1980smusic

Fast-forward to the late 1980s when I rejoined my home church and became active in the music ministry. I joined the Metropolitan Choir as a 1st soprano under the late Dr. Mack Statham, a renowned Maryland pianist, organist, and composer. Soon after, I was asked by the pastor to start a gospel choir for the “young adults.”

It began well enough. But after a year, “my” choir staged a coup, ousting me as director.

I retreated to the safety of the Metropolitan Choir, continuing to sing, and sometimes acting as an assistant to the director for rehearsals. I would even quietly and deftly take over for Dr. Statham—mid-song—at the Moller organ on occasions when he had to leave a service early. And later, I led the United Methodist Men’s Chorus and provided background music at United Methodist Women’s breakfasts and luncheons at the N.M. Carroll Manor.

I guess directing a choir just wasn’t for me. I was much better at being that quiet person behind the scenes whom everyone called on when they needed a last-minute player!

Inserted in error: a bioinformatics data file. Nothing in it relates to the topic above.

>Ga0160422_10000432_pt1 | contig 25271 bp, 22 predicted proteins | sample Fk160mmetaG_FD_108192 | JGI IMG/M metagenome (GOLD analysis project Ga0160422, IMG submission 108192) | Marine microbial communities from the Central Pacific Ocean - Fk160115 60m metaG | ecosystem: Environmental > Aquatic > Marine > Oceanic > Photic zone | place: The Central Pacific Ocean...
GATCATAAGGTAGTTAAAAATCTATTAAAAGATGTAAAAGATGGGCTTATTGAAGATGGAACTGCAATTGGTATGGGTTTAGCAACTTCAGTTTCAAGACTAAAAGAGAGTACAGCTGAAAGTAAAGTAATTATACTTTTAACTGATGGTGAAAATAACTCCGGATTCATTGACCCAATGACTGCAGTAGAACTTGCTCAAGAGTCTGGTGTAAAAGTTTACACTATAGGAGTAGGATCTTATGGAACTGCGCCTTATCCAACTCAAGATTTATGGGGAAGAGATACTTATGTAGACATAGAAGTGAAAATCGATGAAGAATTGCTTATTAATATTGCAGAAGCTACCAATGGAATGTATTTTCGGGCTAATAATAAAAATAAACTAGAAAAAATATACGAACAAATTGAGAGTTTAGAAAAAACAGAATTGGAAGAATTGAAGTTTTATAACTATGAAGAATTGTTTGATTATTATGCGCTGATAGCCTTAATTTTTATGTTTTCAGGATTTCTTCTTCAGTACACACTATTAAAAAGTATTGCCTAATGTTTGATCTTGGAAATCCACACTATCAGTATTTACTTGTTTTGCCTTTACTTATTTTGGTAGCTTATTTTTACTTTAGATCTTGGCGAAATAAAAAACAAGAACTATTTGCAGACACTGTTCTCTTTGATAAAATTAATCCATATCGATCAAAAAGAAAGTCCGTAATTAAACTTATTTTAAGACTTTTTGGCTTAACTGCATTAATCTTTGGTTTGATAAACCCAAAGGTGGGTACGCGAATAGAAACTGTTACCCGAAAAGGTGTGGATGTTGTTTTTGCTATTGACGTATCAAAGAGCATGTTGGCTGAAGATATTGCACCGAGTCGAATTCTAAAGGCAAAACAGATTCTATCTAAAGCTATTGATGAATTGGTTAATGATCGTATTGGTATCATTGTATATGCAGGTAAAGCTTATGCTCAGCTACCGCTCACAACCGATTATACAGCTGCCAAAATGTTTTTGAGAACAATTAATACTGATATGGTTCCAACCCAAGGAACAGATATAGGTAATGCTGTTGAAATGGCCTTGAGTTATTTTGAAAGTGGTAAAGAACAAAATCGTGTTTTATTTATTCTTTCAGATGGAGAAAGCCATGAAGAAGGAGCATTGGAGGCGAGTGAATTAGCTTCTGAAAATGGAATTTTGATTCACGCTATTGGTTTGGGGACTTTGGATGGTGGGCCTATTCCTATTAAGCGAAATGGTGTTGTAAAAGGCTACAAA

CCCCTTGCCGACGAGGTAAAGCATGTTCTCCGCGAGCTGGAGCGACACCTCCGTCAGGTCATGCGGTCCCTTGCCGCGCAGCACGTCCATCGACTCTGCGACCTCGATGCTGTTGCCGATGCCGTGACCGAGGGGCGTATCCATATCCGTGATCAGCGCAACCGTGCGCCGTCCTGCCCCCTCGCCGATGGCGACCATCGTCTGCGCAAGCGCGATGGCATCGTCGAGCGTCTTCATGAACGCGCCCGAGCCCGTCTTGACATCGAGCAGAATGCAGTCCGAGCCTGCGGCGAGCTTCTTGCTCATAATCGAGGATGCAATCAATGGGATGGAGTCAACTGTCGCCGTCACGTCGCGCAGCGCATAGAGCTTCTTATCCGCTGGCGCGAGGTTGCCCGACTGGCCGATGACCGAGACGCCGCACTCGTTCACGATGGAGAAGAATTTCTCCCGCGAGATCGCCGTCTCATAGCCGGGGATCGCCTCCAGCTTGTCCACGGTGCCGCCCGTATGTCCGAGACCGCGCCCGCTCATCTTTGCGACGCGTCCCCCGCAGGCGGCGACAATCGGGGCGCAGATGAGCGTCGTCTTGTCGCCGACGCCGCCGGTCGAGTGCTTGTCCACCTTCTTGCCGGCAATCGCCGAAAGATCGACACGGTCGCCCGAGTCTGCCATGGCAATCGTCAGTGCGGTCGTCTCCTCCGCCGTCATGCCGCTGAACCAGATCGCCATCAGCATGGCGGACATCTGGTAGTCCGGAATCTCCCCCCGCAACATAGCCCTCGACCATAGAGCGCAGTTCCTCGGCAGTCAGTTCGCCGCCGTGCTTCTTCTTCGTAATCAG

One of those people—a really good trumpeter!—went on to fame as a member of Dru Hill (he is known as Nokio)! But when I performed with him at a church talent show, he was still a young teen who just needed somebody to accompany him on a song from one of Spike Lee’s movie soundtracks! We were a hit! [I have had other nanosecond-brushes with a few famous and truly gifted musicians, but they’re another story altogether.]

Around 2004, I essentially stopped playing music altogether, except as a funeral singer for family members or at an occasional family celebration. It’s hard to put yourself out there day after day, especially when the returns are not so great.

Forgive me if I sound like I’ve got a chip on my shoulder.  Unbeknownst to me when it actually mattered, a number of my family members had really expected me to make a real career in music. And, in retrospect, I do feel like “I coulda been a contendah!” Music is my one true gift—I have perfect pitch, both absolute and relative, and an eidetic memory that I am secretly proud of!

Perhaps the “poor returns” I spoke of happened because, as a dear friend once told me, I lack “showmanship.” And she was probably right. In all my artistic endeavors, I never felt comfortable promoting myself. I still don’t.